The Most Enchanting House in England

‘We meet a lot of people in the course of our lives and sometimes you find someone who is very special. I think it is just like that with an object. There are many things out there and you have to trust your instinct, your intuition when you come across something you believe is special’

I am speaking to a friend of mine, an avid collector, Todd, over the phone during lockdown. Having visited his extraordinary country house and garden, I suggest he will be less upset at being stuck at home than most.

Growing up, I always thought my father was the most obsessive collector of art in the world. That was until I came here.

The house is like nothing you will have ever seen; you step in through the door and are hit by beautiful paintings fighting for space on every wall, frames brushing up against each other. Curiosities fill every table, whilst ancient marble sculptures are on parade next to painted idols and architectural models. Minimalism is consigned to the bin, which sits next to a large elephant skull.

‘I have an uncontrollable urge to acquire’ Todd admits, ‘not in a greedy way. More it is the pleasure of having something that you can examine at your leisure. These things are mine for my lifetime and then they will go onto somebody else, that’s fine.’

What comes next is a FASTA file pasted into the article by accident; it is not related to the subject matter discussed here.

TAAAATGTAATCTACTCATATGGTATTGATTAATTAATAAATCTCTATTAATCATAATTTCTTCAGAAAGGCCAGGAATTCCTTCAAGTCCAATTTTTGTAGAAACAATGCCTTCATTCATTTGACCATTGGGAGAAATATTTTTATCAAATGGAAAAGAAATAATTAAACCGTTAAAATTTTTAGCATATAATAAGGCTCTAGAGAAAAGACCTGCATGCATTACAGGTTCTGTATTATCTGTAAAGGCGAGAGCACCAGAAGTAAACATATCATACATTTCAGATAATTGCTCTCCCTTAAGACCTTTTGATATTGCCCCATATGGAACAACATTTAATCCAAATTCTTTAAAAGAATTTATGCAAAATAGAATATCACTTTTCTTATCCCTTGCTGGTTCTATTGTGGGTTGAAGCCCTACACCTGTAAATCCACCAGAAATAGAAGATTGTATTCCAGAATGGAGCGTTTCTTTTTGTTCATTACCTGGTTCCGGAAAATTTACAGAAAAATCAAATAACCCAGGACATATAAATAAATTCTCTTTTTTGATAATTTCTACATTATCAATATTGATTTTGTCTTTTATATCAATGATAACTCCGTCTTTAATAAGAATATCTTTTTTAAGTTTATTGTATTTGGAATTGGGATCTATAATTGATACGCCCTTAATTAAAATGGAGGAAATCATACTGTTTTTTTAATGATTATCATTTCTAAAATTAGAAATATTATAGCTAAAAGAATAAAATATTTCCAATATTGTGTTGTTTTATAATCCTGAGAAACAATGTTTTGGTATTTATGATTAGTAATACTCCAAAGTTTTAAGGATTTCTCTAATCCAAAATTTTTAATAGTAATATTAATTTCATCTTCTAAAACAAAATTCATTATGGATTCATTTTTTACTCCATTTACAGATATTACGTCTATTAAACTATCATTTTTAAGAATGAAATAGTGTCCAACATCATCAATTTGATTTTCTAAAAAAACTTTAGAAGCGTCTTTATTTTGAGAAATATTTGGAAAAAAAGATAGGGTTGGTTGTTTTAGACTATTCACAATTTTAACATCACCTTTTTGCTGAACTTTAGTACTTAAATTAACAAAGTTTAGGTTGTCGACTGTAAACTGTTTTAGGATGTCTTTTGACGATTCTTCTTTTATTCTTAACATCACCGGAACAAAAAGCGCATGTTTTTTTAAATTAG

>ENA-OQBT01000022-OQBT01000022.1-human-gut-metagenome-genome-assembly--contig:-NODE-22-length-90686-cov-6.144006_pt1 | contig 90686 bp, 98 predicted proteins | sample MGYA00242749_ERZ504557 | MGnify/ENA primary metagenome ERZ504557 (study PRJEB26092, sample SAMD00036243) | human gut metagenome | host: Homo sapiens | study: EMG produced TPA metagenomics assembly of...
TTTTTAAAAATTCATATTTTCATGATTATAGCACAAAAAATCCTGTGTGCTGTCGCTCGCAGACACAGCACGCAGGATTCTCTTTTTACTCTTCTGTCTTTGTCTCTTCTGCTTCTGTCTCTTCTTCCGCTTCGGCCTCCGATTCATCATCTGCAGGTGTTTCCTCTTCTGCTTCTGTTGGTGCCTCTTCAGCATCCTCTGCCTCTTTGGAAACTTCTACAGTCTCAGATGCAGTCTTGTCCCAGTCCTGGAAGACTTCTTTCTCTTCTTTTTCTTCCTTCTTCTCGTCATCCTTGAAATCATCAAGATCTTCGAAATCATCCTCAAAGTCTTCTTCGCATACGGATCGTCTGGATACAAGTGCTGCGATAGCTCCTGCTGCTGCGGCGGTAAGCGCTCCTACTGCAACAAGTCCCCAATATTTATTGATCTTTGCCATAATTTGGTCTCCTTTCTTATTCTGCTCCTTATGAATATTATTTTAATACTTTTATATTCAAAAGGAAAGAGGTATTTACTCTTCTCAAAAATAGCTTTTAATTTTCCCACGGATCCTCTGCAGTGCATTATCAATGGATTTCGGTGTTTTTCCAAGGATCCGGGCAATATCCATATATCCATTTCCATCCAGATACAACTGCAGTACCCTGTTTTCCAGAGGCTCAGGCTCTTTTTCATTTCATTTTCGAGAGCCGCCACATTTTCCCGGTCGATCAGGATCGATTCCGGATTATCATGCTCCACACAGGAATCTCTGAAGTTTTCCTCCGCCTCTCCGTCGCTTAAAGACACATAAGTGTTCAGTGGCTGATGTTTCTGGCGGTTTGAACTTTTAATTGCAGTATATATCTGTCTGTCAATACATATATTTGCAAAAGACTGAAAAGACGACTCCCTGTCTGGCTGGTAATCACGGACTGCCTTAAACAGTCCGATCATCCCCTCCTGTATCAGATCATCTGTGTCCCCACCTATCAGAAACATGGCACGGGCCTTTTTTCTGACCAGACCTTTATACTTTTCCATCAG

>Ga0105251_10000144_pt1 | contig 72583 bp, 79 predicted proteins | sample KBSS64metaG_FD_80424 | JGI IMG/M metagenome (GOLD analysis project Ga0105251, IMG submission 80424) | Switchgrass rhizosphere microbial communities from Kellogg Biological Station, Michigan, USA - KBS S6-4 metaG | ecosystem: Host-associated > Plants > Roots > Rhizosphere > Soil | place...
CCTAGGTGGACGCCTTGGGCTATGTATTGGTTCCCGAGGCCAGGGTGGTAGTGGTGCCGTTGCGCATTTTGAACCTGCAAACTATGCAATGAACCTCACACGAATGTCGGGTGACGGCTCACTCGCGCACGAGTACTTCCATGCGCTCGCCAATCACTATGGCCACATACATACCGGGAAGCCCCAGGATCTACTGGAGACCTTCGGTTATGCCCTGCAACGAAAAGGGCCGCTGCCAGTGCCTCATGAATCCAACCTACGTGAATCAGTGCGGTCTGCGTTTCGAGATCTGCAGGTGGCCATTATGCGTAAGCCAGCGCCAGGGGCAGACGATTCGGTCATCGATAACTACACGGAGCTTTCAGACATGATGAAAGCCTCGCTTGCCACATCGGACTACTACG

Todd is a celebrated landscape gardener and lives with his partner Tim. Both are well known figures in the art world and insatiable collectors.

Tim and Todd have been acquiring ever since they were children. Both were brought up in remote parts of the earth (Tim in Africa and the South Seas and Todd in South America and the West Indies) and from a young age both formed their own personal ‘museums’ of natural history.

So it was no surprise that when they had me to stay two years ago they put me up in their ‘Museum Room’ (see above). I headed upstairs from dinner, partially in the dark, feeling my way by candlelight to my bed, making sure I didn’t break anything. I woke at dawn to see I had an ostrich, a crocodile, several saints, idols, bones and skeletons for company.

In the corridor outside my room was a cabinet of death masks (see above), many of criminals from the old Phrenological Museum in Edinburgh.